A biweekly publication for faculty and staff

Assessment Coordinator Studies Student Learning Outcomes

January 31, 2013

Like others at UC Merced, Adriana Signorini is from Argentina, a country known for its beef, soccer and tango. Signorini, who speaks Spanish and English, serves as the assessment coordinator for the Center for the Research on Teaching Excellence (CRTE). Before coming to Merced, she directed for many years an English-language school in her hometown of Rafaela, Argentina. She moved to Merced in 2002 when the campus was still bare land. Initially in Merced, she taught Spanish to families in the area, worked at Merced College for three years and worked on Spanish-related instructional videotaping projects for the Merced County Office of Education.

How long have you worked at UC Merced?

In Fall 2007, I joined the Merritt Writing Program (MWP) and the foreign languages program as a part-time lecturer. I taught writing courses both semesters and continued teaching in the summer bridge program, too. For several years I coordinated the Peer Mentoring Program when it was funded by a federal grant, and in 2009 I switched to coordinating the Students Assessing Teaching and Learning Program (SATAL), an assessment support program offered by the Center for Research on Teaching Excellence (CRTE). Last academic year I became a full-time coordinator of SATAL, supporting instructional faculty or entire programs interested in collecting indirect evidence in support of student learning outcomes. All SATAL assessment is conducted by undergraduates who I train and supervise.

What made you interested in becoming an assessment coordinator?

Conducting research on classroom assessment is an exciting part of pedagogy. Good assessment yields good information about the results of instruction; it is itself a necessary component of good instruction.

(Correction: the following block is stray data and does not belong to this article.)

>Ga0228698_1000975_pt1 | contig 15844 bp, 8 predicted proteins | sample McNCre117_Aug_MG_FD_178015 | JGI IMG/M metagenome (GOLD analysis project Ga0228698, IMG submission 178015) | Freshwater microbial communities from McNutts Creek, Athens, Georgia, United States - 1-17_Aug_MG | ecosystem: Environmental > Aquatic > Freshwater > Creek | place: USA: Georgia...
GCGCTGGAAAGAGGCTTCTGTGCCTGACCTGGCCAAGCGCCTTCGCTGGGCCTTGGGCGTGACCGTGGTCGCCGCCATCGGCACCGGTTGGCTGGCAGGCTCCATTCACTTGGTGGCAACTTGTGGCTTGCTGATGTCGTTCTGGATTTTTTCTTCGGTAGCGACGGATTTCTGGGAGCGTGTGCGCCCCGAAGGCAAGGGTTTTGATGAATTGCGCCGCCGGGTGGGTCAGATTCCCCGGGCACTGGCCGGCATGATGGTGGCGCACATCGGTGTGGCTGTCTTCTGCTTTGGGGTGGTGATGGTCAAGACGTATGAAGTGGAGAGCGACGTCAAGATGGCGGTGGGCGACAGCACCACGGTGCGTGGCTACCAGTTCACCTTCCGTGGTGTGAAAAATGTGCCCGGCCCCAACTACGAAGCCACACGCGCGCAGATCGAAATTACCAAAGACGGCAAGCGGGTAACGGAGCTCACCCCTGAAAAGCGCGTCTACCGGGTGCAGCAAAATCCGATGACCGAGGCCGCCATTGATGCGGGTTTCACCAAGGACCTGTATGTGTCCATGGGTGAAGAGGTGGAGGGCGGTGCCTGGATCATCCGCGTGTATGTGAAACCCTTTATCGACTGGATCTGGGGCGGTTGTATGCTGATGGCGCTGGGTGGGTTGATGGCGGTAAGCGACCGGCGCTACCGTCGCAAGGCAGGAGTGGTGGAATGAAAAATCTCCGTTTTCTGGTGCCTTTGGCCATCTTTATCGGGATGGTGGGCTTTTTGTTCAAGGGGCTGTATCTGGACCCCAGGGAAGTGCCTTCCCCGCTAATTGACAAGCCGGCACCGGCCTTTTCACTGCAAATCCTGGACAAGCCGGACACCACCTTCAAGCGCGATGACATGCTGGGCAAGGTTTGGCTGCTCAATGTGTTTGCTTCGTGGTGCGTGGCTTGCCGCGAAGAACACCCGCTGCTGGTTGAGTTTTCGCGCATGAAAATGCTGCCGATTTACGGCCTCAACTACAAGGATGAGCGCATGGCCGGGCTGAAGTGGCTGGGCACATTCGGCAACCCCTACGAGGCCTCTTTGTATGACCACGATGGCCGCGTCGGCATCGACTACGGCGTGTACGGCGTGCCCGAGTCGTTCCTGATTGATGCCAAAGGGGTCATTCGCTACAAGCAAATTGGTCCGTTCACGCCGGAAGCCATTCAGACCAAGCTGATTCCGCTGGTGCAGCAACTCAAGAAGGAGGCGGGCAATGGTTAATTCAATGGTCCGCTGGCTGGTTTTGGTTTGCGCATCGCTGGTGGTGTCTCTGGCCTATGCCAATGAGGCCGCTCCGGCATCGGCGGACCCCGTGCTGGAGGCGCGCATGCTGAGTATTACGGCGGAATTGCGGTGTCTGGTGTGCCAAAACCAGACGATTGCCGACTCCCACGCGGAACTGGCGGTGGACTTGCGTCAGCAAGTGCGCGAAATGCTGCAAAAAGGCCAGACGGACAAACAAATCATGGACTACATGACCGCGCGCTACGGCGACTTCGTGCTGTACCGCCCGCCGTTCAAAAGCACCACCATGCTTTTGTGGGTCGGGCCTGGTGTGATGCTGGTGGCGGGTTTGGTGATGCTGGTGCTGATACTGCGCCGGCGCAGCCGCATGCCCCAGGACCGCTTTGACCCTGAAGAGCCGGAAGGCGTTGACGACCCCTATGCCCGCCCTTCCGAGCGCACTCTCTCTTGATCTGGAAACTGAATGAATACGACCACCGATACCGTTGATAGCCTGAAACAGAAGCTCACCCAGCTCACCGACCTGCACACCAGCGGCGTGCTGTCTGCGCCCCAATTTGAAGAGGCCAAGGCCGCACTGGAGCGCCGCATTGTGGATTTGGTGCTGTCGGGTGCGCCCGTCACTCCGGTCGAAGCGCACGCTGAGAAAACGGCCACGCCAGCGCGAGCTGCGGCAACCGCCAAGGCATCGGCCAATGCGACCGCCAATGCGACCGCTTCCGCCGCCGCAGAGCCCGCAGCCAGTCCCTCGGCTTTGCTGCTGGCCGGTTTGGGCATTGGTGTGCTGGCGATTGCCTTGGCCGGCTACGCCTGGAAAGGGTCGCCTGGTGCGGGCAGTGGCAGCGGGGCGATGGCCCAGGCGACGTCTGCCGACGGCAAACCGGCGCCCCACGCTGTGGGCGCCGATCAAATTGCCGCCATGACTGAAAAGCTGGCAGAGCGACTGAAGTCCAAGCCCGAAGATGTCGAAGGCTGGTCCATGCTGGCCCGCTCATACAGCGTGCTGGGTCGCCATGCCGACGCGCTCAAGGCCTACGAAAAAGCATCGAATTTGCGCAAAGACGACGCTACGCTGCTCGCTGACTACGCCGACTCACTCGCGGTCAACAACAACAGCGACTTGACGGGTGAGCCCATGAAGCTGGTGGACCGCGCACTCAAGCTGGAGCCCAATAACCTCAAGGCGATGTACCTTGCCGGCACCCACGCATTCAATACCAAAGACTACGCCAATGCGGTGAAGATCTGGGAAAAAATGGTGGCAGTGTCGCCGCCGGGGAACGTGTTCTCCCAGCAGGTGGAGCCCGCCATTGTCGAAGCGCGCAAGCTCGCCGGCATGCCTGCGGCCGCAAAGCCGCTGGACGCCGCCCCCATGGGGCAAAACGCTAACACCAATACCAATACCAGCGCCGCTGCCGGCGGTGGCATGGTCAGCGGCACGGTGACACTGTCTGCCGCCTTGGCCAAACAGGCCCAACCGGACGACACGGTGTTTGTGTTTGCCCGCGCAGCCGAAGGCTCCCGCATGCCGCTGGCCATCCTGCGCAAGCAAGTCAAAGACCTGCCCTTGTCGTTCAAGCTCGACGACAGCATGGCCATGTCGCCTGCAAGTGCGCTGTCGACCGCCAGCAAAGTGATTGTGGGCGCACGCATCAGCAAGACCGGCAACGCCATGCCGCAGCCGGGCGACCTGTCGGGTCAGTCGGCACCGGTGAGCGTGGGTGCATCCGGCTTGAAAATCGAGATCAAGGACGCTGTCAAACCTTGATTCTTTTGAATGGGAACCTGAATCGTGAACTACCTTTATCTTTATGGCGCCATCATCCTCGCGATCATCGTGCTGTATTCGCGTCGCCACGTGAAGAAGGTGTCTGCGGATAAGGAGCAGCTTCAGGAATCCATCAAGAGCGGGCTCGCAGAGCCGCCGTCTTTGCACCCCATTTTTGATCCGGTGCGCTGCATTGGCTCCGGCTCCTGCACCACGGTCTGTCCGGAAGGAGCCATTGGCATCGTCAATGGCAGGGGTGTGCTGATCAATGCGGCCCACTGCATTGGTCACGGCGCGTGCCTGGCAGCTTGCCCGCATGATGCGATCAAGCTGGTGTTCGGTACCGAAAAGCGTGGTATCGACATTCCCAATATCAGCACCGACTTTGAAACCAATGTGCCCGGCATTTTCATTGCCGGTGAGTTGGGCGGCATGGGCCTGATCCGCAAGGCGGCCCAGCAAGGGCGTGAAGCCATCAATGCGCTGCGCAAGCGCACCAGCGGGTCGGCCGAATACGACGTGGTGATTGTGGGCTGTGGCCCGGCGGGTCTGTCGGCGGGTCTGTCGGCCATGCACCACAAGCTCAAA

Please explain what your job entails.

As SATAL program coordinator, I have the responsibility for recruiting student participants, planning and developing training sessions and managing the program. Currently, there are nine undergraduates in the program who have been carefully selected and who receive weekly training in research design, data gathering and effective reporting. In a related capacity as a faculty consultant on matters of teaching and learning, I enjoy having conversations about how to apply educational psychology findings to teaching, how to align assessment research with those findings, and how to incorporate new instructional tools and methods that better motivate UC Merced students to succeed academically.

What is the most rewarding part of your job?

Working with an amazing team is the most rewarding part of my job! My colleagues are inspiring professionals and SATAL students are motivated and determined. Helping others with their existing projects is also rewarding. Receiving national recognition is rewarding, too. In 2011, the SATAL program was nationally recognized as a finalist for the “innovation award” offered by the Professional and Organizational Development, and was also prominently noted in the prestigious Council for Higher Education Accreditation award that our campus received in 2012.

What are some of the biggest challenges in your work and how do you overcome them?

Above all, I strive to make the SATAL program a high-impact program for the students working in it who are aspiring teachers, and for the faculty members who request our services. Nothing guarantees success, but through their service in SATAL, I try to ensure that students gain valuable insight into educational practices that would otherwise remain unfamiliar to them. This keeps SATAL students motivated to perform the day-to-day assessment tasks which contribute to the educational excellence at UC Merced.